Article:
OUAGADOUGOU, Burkina Faso -- The Burkina Faso Prime Minister, U.S. Ambassador for Burkina Faso and Deputy Commanding General for U.S. Army Africa attended a Closing Ceremony for Western Accord 2016, May 13, at Camp Zagre.
The two-week command post exercise, which began, May 2, brought together 15 West African Nations, seven NATO European countries and the U.S. to work as a multinational headquarters to build interoperability and shared understanding.
"Let me start by saying thank you to Burkina Faso for hosting Western Accord 2016," said Tulinabo Mushingi, U.S. Ambassador for Burkina Faso. "We, in the United States are very proud that this year's event has been successful and has been an excellent training opportunity for everyone represented here today."
Participants had to plan and notionally execute an African Union and United Nations peacekeeping operation in a joint, combined environment. Each military representative came with a different operational process, but everyone aligned efforts to complete their mission.
"There is no standard for success, that we all have different backgrounds and different experiences that we can capitalize from," said Capt. Scott Saunders, U.S. Army Africa scenario manager for the accord. "We're dealing with language barriers, many different backgrounds and not one person was going to solve it all. So, we had to get out of our comfort zones and contribute in any way we could. It took a little bit more time, but in the end I feel the consensus is what gave us strength."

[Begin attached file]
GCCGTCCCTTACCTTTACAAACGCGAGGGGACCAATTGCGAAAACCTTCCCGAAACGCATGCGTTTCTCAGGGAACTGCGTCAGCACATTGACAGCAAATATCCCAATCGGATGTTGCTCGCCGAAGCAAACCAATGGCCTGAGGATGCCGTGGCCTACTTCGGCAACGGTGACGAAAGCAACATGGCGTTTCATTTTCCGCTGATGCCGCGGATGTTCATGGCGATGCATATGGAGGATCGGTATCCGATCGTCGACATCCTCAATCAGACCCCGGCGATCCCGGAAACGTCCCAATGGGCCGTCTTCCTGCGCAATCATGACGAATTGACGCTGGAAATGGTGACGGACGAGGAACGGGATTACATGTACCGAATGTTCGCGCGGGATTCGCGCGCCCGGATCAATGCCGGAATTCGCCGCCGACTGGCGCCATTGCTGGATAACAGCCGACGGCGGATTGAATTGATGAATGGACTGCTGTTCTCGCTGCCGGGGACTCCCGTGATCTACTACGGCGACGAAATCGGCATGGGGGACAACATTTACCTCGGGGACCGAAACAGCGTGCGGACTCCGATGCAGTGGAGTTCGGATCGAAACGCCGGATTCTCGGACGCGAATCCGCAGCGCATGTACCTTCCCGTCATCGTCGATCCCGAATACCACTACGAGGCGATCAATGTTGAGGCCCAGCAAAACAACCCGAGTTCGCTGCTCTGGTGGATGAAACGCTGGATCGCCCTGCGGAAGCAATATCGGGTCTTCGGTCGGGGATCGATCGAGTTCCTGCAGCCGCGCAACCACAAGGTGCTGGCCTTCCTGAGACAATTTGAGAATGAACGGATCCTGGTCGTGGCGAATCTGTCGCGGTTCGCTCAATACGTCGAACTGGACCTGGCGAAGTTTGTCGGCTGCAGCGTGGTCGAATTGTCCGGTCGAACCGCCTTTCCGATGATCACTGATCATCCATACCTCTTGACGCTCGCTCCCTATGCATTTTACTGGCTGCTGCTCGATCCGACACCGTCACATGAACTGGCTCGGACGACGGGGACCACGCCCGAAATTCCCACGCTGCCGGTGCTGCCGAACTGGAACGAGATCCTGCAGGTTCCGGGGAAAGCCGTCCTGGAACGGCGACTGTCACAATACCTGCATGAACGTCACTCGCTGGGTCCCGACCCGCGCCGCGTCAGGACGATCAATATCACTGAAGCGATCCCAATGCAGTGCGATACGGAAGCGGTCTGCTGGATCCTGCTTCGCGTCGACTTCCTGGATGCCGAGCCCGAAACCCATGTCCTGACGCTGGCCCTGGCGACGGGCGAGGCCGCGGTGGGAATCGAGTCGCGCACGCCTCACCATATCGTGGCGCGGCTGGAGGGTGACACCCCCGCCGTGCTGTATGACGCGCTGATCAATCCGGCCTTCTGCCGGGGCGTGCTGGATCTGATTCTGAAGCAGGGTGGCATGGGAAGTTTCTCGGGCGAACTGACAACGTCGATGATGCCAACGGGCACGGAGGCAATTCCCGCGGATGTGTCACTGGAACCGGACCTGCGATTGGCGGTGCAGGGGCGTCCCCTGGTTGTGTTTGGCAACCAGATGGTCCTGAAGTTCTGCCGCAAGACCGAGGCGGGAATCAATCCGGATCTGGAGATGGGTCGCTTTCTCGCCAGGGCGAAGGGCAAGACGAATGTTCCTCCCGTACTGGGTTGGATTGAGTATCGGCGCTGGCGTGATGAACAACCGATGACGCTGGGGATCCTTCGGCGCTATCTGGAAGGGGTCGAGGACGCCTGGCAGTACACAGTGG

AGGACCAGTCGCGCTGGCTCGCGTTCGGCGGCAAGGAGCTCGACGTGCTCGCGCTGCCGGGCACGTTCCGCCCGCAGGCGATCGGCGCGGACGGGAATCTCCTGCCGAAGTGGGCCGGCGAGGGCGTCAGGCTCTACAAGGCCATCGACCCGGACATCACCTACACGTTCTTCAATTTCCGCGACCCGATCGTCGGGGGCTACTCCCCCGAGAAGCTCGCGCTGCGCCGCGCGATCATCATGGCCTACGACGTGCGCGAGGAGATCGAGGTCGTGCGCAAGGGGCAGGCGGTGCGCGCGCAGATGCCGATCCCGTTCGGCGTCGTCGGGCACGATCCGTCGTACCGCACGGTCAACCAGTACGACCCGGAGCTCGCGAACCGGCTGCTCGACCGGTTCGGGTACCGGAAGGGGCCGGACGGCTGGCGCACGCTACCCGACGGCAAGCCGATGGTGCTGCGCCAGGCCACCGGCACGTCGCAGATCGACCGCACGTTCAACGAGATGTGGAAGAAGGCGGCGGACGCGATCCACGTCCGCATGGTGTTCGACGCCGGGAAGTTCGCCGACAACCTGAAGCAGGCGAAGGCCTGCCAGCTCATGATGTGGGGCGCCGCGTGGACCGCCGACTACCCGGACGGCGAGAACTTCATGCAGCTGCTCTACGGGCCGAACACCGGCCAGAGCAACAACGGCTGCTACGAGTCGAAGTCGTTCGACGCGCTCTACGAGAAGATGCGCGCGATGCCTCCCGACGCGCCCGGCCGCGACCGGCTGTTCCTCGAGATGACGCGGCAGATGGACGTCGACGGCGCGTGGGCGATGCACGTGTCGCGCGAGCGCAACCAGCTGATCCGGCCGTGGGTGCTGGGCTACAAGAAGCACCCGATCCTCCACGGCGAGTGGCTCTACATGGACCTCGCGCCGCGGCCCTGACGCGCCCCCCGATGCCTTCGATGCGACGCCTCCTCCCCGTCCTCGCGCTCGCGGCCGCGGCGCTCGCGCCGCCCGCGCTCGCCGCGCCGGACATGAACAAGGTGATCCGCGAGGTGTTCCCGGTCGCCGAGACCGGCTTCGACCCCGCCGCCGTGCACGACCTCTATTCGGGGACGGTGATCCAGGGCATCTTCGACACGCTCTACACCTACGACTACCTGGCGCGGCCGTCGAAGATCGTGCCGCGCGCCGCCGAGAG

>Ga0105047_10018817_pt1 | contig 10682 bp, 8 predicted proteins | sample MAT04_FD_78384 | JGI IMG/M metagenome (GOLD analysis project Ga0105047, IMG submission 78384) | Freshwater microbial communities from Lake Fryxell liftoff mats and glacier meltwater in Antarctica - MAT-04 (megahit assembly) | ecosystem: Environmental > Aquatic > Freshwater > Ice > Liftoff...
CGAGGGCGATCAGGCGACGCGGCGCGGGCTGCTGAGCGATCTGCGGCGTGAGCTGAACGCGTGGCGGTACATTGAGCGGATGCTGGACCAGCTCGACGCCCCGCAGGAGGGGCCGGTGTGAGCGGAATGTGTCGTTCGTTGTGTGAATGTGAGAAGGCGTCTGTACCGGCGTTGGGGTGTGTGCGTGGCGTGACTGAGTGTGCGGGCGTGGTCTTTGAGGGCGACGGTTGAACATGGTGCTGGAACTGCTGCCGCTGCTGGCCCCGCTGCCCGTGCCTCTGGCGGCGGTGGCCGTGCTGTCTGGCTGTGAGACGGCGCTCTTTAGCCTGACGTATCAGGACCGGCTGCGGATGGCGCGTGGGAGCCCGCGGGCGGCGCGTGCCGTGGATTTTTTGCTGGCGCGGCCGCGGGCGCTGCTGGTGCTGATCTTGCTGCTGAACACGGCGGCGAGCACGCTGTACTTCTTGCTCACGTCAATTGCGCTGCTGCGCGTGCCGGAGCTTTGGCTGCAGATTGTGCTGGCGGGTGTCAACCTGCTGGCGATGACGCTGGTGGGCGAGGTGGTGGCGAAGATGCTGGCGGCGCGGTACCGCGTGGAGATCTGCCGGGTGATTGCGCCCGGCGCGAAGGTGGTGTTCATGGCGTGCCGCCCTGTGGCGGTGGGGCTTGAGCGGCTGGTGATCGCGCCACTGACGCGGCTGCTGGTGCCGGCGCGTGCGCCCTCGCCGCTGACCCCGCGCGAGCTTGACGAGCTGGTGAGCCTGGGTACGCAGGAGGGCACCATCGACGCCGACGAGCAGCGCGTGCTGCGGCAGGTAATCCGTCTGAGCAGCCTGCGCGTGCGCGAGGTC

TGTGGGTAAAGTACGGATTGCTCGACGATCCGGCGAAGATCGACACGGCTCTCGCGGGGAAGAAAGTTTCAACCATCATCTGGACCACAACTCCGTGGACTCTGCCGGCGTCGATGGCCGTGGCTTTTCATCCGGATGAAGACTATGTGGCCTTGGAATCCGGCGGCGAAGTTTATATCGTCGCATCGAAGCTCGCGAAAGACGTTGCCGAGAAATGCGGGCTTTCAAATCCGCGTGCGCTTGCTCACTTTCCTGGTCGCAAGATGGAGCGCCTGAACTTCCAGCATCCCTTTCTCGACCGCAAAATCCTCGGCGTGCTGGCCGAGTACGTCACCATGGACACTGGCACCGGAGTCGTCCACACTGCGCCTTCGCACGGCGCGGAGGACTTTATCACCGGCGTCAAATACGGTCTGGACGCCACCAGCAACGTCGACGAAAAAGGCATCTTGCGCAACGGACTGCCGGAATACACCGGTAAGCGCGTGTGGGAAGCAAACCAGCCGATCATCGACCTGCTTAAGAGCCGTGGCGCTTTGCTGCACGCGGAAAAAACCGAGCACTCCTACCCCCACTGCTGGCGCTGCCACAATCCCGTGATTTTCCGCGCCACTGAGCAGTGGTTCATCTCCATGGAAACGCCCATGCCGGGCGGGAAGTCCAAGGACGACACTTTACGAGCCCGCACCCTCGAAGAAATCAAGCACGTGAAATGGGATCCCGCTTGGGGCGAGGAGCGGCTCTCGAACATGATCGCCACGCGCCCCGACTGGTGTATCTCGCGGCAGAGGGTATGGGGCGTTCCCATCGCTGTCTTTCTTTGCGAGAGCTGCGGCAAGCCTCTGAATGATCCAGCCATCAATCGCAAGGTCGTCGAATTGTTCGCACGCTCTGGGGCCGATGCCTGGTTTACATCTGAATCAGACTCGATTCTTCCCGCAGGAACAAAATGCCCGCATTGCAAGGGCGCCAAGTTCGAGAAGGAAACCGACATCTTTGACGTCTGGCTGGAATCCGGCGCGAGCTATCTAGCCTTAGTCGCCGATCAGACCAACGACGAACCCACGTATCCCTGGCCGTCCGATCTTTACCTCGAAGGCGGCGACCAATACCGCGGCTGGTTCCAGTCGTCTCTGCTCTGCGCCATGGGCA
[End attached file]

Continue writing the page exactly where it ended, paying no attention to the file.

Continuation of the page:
Western Accord 2016 has allowed the Economic Community of West African States (ECOWAS) to train for regionally significant real-world scenarios that currently, not only West Africa, but all its partner nations.
"This act is a testimony of your support and involvement in encouraging the armed forces of the countries involved in order to prevent conflict, preserve and maintain peace and stability in the ECOWAS area and all over the world," said General Pingrenoma Zagre, Chief of Defense Staff for Burkina Faso Armed Forces.
While the exercise was directed at enhancing interoperability across the region, it was also beneficial for U.S. participants, as most have less experience outside a combat operational environment.
"While the U.S. does a lot of training, the Burkinabe participate in a lot more peacekeeping operations than we do," Saunders said. "I feel I learned a lot about U.N. operations and the U.N. planning process."
This is the first of four annual U.S. Army Africa accord series exercises scheduled this year. Next year, Saunders hopes to capitalize off what they gained during this year's command post exercise.